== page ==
The recent skyrocketing of the prices of fruits and vegetables, specially onions and potatoes, showed that our marketing system was biased in favour of commission agents, retailers and wholesalers. That together exploited the consumers and farmers while the government did precious little in this respect.


Phase of crisis: Though the Vajpayee government has been making bold announcements, it has not taken any clear stand on the vital issues of socio-economic importance. It has made only ad hoc plans and taken arbitrary decisions leading finally to a feeling of distrust and frustration among the people. The country is passing through a phase of all-round crisis.

While the Finance Minister keeps assuring the public that the fiscal deficit will be reduced to 3 per cent, the rate of inflation rose to 8.85 per cent on November 7. The common man is reeling under an unprecedented rise in the prices of essential commodities, while the government keeps befooling him with impracticable projects like the 7000-km six-lane cross-country highway or the Ganga-Cauvery link-up costing more than Rs 28,000 crore. Who said we don’t have among us the Nero of Rome and the Louis XVI of France, apart from our own Muhammad Tughlaqs?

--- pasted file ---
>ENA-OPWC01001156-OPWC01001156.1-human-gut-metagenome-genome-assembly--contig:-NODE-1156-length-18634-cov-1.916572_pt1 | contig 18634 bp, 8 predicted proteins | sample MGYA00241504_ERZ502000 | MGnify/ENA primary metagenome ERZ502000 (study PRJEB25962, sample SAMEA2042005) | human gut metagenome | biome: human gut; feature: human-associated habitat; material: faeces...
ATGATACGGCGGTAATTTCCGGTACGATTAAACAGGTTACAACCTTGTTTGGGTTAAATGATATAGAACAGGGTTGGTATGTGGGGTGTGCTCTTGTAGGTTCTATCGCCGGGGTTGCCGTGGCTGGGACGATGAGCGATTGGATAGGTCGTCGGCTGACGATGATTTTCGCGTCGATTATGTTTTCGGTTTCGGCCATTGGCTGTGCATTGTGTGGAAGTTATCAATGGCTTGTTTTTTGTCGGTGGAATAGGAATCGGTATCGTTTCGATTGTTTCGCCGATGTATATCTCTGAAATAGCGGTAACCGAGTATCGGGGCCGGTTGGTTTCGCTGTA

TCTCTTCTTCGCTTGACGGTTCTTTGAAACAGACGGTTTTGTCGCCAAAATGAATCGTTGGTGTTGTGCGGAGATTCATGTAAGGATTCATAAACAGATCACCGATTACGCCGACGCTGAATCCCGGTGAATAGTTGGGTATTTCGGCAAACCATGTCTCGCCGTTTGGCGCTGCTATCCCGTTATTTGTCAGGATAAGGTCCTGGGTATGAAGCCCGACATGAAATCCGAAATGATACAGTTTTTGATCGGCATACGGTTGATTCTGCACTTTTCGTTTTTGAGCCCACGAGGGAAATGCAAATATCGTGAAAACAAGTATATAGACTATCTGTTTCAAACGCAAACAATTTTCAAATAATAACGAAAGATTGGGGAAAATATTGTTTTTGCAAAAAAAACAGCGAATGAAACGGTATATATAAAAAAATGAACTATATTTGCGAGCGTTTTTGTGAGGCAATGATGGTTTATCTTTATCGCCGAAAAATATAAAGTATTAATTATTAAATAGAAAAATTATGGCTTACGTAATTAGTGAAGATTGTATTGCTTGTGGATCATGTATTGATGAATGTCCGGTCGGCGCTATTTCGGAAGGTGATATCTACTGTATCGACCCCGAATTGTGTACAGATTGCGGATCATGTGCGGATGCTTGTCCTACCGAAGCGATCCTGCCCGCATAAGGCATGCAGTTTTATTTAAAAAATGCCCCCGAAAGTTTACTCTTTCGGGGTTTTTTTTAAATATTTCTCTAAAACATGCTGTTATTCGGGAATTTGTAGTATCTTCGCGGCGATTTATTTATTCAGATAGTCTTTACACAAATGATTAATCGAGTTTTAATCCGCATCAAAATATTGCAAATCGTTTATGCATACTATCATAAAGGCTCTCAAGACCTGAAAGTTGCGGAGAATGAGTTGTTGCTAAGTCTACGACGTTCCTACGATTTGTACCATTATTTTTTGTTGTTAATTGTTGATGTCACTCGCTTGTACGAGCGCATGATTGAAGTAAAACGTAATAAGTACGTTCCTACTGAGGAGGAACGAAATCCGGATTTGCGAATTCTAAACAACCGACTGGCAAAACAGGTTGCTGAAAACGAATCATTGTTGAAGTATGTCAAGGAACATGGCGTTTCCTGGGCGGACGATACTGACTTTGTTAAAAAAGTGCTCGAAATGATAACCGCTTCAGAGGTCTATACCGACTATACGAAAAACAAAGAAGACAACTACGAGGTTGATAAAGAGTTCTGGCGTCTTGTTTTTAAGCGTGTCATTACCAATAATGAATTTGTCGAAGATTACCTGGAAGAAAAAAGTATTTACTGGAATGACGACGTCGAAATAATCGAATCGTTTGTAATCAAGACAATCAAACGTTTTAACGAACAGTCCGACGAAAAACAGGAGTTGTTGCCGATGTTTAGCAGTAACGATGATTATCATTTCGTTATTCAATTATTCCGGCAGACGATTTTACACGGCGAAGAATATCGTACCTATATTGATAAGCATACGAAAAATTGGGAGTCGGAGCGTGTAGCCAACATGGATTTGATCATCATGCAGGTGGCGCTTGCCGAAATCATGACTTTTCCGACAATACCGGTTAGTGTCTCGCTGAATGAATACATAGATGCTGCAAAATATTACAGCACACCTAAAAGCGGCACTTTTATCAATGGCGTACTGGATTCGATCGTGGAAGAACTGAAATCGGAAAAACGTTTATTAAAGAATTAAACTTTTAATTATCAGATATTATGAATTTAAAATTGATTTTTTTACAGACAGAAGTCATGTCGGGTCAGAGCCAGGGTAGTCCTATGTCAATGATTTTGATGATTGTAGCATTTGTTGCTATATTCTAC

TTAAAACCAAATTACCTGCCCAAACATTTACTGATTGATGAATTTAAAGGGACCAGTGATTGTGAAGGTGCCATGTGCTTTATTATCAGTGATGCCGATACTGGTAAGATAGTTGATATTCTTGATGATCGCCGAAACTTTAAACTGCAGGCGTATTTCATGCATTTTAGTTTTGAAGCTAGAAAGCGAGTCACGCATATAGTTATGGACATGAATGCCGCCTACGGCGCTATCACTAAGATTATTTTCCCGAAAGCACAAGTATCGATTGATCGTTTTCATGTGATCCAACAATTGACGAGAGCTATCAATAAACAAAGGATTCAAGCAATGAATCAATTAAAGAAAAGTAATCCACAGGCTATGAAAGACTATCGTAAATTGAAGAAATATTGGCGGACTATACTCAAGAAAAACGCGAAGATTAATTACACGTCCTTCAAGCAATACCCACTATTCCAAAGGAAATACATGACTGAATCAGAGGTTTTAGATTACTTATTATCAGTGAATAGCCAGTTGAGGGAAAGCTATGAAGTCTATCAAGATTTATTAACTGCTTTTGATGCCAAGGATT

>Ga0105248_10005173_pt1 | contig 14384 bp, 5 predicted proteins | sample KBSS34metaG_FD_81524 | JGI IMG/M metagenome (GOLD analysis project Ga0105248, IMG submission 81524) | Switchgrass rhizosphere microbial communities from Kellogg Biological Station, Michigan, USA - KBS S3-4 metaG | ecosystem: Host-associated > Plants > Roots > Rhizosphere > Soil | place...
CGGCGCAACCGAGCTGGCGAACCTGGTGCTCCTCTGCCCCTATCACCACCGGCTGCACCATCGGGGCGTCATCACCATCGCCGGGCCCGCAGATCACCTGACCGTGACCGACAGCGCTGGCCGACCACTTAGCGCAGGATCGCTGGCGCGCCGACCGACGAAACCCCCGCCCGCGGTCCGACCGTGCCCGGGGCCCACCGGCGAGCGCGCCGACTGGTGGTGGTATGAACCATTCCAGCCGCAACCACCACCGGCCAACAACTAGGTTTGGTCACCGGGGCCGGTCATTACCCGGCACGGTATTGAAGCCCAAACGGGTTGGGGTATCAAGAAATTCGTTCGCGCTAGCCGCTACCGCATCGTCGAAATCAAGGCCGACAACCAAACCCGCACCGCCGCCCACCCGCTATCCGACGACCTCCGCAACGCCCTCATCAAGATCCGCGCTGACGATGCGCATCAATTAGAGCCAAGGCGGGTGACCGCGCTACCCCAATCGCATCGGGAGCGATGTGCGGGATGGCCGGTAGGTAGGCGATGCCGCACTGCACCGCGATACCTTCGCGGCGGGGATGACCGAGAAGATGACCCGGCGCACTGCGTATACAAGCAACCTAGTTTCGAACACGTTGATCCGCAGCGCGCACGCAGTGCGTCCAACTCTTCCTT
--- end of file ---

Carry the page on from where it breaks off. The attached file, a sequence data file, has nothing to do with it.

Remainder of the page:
Too much talk, too little action: Although it was presumed that the BJP-led government would extend relief to the masses, its functioning during the past eight months has been disappointing on this score. Mr Yashwant Sinha is a big failure as Finance Minister of the country. He spends more time on disinvestment than other more significant issues which could make a qualitative difference to the management of the economy. They are talking too much of swadeshi but they have done nothing in this respect. Funny, the government has invited tobacco multinationals to establish their bases in India, and we all know that tobacco causes cancer and heart diseases.


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Indications for snap polls

The future of democracy depends on the level of social awareness. It entails the responsibility of every citizen to keep himself abreast of the current situation. External vigilance is the price of our freedom. The ideals of the country’s builders are a part of our living heritage.